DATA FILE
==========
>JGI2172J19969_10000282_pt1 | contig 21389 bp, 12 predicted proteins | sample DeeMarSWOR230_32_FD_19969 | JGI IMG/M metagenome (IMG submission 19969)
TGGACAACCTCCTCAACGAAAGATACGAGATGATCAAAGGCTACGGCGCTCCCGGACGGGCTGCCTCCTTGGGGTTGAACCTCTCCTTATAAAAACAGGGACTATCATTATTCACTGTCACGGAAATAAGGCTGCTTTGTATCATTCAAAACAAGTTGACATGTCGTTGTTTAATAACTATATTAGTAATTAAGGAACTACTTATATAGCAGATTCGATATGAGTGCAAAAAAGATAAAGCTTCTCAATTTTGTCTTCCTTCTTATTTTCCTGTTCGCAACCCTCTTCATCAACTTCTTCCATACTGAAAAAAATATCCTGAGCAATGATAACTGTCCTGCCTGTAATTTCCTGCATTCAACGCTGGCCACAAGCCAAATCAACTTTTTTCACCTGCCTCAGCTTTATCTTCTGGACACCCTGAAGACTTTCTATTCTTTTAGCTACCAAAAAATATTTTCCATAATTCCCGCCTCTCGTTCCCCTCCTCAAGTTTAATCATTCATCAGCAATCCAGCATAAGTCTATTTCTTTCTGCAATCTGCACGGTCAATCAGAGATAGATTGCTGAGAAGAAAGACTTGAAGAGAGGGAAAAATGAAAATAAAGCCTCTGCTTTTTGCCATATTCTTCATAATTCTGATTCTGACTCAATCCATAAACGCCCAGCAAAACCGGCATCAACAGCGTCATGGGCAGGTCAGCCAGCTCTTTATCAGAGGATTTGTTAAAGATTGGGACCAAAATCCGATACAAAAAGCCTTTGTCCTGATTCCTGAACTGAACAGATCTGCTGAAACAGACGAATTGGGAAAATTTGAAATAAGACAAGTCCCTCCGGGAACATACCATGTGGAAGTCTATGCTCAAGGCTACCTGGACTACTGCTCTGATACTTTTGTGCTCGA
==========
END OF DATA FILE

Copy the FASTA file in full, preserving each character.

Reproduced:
>JGI2172J19969_10000282_pt1 | contig 21389 bp, 12 predicted proteins | sample DeeMarSWOR230_32_FD_19969 | JGI IMG/M metagenome (IMG submission 19969)
TGGACAACCTCCTCAACGAAAGATACGAGATGATCAAAGGCTACGGCGCTCCCGGACGGGCTGCCTCCTTGGGGTTGAACCTCTCCTTATAAAAACAGGGACTATCATTATTCACTGTCACGGAAATAAGGCTGCTTTGTATCATTCAAAACAAGTTGACATGTCGTTGTTTAATAACTATATTAGTAATTAAGGAACTACTTATATAGCAGATTCGATATGAGTGCAAAAAAGATAAAGCTTCTCAATTTTGTCTTCCTTCTTATTTTCCTGTTCGCAACCCTCTTCATCAACTTCTTCCATACTGAAAAAAATATCCTGAGCAATGATAACTGTCCTGCCTGTAATTTCCTGCATTCAACGCTGGCCACAAGCCAAATCAACTTTTTTCACCTGCCTCAGCTTTATCTTCTGGACACCCTGAAGACTTTCTATTCTTTTAGCTACCAAAAAATATTTTCCATAATTCCCGCCTCTCGTTCCCCTCCTCAAGTTTAATCATTCATCAGCAATCCAGCATAAGTCTATTTCTTTCTGCAATCTGCACGGTCAATCAGAGATAGATTGCTGAGAAGAAAGACTTGAAGAGAGGGAAAAATGAAAATAAAGCCTCTGCTTTTTGCCATATTCTTCATAATTCTGATTCTGACTCAATCCATAAACGCCCAGCAAAACCGGCATCAACAGCGTCATGGGCAGGTCAGCCAGCTCTTTATCAGAGGATTTGTTAAAGATTGGGACCAAAATCCGATACAAAAAGCCTTTGTCCTGATTCCTGAACTGAACAGATCTGCTGAAACAGACGAATTGGGAAAATTTGAAATAAGACAAGTCCCTCCGGGAACATACCATGTGGAAGTCTATGCTCAAGGCTACCTGGACTACTGCTCTGATACTTTTGTGCTCGA